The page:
Missouri River

Missouri River
Pekitanoui,[1] Big Muddy,[2] Mighty Mo, Wide Missouri, Kícpaarukstiʾ,[3] Lakota: Mnišoše[4][5]
Lower Missouri River.jpg
A relatively undeveloped reach of the river near Rocheport, Missouri
Missouri River basin map.png
Map of the Missouri River and its tributaries in
North America
EtymologyThe Missouri tribe, whose name in turn meant "people with wooden canoes"[1]
CountryUnited States
StateMontana, North Dakota, South Dakota, Nebraska, Iowa, Kansas, Missouri
CitiesGreat Falls, MT, Bismarck, ND, Pierre, SD, Sioux City, IA, Omaha, NE, Saint Joseph, MO, Kansas City, KS, Kansas City, MO, St. Louis, MO
Physical characteristics
SourceHell Roaring Creek–Red Rock RiverBeaverhead RiverJefferson River
 ⁃ locationnear Brower's Spring, Montana
 ⁃ coordinates44°33′02″N 111°28′21″W / 44°33′02″N 111°28′21″W / 44.55056; -111.47250[6][7]
 ⁃ length295 mi (475 km)
 ⁃ elevation9,100 ft (2,800 m)
2nd sourceFirehole RiverMadison River
 ⁃ locationMadison Lake, Yellowstone National Park, Wyoming
 ⁃ coordinates44°20′55″N 110°51′53″W / 44°20′55″N 110°51′53″W / 44.34861; -110.86472[8]
 ⁃ length183 mi (295 km)
 ⁃ elevation8,215 ft (2,504 m)
Source confluenceMissouri Headwaters State Park
 ⁃ locationThree Forks, Montana
 ⁃ coordinates45°55′39″N 111°20′39″W / 45°55′39″N 111°20′39″W / 45.92750; -111.34417[1]
 ⁃ elevation4,042 ft (1,232 m)
MouthMississippi River
 ⁃ location
Spanish Lake, near St. Louis, Missouri
 ⁃ coordinates
38°48′49″N 90°07′11″W / 38°48′49″N 90°07′11″W / 38.81361; -90.11972750,000 cu ft/s (21,000 m3/s)[11]
Basin features
 ⁃ leftJefferson, Dearborn, Sun, Marias, Milk, James, Big Sioux, Grand, Chariton
 ⁃ rightMadison, Gallatin, Yellowstone, Little Missouri, Cheyenne, White, Niobrara, Platte, Kansas, Osage, Gasconade
TypeWild, Scenic, Recreational

The Missouri River is the longest river in North America.[13] Rising in the Rocky Mountains of western Montana, the Missouri flows east and south for 2,341 miles (3,767 km)[9] before entering the Mississippi River north of St. Louis, Missouri. The river drains a sparsely populated, semi-arid watershed of more than 500,000 square miles (1,300,000 km2), which includes parts of ten U.S. states and two Canadian provinces. Although nominally considered a tributary of the Mississippi, the Missouri River above the confluence is much longer[14] and carries a comparable volume of water.[10][15] When combined with the lower Mississippi River, it forms the world's fourth longest river system.[13]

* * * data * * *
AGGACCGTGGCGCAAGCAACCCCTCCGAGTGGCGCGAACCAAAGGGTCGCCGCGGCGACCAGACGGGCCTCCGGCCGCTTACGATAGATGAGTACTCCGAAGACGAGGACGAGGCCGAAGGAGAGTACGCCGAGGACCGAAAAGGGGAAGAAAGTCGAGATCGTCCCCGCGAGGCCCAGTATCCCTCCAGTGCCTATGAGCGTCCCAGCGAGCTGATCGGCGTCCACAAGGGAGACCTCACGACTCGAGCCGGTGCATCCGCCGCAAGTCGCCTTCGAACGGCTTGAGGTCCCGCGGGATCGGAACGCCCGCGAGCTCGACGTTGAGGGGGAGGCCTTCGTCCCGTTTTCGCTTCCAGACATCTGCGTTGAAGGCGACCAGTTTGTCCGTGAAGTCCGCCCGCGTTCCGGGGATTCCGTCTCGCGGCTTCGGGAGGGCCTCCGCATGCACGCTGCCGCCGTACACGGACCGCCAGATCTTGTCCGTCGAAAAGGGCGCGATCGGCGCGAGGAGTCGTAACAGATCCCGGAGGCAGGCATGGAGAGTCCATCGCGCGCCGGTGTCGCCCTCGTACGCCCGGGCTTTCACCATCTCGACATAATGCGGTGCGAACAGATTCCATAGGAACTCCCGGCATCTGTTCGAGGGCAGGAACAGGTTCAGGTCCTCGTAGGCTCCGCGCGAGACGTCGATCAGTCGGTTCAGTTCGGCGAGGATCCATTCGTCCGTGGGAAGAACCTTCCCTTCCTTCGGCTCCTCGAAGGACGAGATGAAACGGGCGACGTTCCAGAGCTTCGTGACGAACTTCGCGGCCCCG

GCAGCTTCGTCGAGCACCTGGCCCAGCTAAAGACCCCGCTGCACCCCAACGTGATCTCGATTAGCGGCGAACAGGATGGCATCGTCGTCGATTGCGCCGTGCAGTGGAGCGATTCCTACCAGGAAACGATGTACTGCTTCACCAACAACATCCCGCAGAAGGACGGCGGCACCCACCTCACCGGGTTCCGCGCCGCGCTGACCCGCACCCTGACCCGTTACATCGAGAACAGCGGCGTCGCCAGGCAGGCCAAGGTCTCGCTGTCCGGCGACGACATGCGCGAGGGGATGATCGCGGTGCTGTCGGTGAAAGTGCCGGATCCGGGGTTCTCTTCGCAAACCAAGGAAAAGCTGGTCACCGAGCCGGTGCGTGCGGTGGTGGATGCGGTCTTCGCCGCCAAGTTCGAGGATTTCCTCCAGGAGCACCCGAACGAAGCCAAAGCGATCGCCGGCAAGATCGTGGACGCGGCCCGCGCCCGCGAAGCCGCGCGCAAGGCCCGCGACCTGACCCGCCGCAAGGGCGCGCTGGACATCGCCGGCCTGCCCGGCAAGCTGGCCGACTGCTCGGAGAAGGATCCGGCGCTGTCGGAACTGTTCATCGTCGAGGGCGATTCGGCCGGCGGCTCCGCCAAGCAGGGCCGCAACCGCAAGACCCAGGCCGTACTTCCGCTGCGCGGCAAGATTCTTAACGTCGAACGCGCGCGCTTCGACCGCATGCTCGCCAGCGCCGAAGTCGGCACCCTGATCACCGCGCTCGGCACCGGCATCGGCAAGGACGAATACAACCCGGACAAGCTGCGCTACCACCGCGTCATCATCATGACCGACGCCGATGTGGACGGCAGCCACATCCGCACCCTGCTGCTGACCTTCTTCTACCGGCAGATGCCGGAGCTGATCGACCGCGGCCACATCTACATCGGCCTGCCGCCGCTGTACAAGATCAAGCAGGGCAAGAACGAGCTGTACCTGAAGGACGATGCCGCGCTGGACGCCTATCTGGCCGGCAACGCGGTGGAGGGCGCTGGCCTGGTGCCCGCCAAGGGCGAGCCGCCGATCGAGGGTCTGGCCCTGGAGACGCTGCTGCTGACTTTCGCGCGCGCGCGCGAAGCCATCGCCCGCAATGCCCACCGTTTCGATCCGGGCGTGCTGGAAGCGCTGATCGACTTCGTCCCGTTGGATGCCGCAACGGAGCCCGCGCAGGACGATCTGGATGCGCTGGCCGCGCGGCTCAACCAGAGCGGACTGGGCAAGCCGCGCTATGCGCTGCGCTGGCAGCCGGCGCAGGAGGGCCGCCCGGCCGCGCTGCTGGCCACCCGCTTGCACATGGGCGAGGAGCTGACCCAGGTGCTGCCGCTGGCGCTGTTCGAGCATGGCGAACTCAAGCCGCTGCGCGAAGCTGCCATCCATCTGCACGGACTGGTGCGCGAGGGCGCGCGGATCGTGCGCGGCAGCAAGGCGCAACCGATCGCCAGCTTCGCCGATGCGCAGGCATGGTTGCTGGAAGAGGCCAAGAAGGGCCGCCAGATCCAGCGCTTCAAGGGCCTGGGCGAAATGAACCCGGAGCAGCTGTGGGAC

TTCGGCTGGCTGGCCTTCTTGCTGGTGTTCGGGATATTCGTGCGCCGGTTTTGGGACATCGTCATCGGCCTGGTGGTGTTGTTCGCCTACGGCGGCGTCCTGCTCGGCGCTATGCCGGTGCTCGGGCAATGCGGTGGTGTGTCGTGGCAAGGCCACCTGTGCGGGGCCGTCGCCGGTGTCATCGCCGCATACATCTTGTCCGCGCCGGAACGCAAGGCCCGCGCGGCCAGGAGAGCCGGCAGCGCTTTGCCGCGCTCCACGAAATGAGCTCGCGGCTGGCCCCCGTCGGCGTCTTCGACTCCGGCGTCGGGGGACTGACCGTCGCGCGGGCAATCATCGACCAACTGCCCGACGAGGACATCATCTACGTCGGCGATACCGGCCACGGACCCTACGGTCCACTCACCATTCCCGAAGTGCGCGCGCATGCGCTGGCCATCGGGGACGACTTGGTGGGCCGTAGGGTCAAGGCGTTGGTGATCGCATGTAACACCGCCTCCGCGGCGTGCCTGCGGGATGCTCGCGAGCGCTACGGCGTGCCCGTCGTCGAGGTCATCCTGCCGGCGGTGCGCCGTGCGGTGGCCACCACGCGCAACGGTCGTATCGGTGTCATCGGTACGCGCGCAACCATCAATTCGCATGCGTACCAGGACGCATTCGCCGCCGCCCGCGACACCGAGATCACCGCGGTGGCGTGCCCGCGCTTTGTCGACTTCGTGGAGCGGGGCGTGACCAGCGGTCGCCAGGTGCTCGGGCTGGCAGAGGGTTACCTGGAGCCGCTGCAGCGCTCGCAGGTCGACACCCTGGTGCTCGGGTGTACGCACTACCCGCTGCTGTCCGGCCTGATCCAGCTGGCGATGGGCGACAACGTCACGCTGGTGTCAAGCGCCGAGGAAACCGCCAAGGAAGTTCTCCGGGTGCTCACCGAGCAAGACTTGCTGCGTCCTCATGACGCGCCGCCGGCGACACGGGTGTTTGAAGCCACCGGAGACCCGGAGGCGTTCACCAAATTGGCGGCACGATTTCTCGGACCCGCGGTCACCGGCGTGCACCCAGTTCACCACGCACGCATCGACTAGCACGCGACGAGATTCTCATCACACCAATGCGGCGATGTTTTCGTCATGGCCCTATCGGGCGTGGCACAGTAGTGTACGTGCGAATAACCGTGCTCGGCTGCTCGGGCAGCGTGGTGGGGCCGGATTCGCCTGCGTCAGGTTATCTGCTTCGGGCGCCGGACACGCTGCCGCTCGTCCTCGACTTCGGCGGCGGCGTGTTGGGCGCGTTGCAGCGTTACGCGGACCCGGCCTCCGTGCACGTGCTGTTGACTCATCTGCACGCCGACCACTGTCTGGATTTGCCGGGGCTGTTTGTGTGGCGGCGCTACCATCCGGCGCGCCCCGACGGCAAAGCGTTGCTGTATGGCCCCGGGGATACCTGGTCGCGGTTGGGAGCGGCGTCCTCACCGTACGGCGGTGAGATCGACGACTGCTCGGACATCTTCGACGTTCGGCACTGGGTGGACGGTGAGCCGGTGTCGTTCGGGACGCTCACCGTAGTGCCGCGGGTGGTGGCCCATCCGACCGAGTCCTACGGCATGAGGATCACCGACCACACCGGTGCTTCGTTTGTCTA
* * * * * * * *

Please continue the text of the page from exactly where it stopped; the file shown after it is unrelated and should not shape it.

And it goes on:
For over 12,000 years, people have depended on the Missouri River and its tributaries as a source of sustenance and transportation. More than ten major groups of Native Americans populated the watershed, most leading a nomadic lifestyle and dependent on enormous bison herds that roamed through the Great Plains. The first Europeans encountered the river in the late seventeenth century, and the region passed through Spanish and French hands before becoming part of the United States through the Louisiana Purchase.

The Missouri River was one of the main routes for the westward expansion of the United States during the 19th century. The growth of the fur trade in the early 19th century laid much of the groundwork as trappers explored the region and blazed trails. Pioneers headed west en masse beginning in the 1830s, first by covered wagon, then by the growing numbers of steamboats that entered service on the river. Settlers took over former Native American lands in the watershed, leading to some of the most longstanding and violent wars against indigenous peoples in American history.

During the 20th century, the Missouri River basin was extensively developed for irrigation, flood control and the generation of hydroelectric power. Fifteen dams impound the main stem of the river, with hundreds more on tributaries. Meanders have been cut and the river channelized to improve navigation, reducing its length by almost 200 miles (320 km) from pre-development times. Although the lower Missouri valley is now a populous and highly productive agricultural and industrial region, heavy development has taken its toll on wildlife and fish populations as well as water quality.

The flooding along the Missouri which began during the spring 2019 Midwestern U.S. floods is expected to persist through the winter.[16]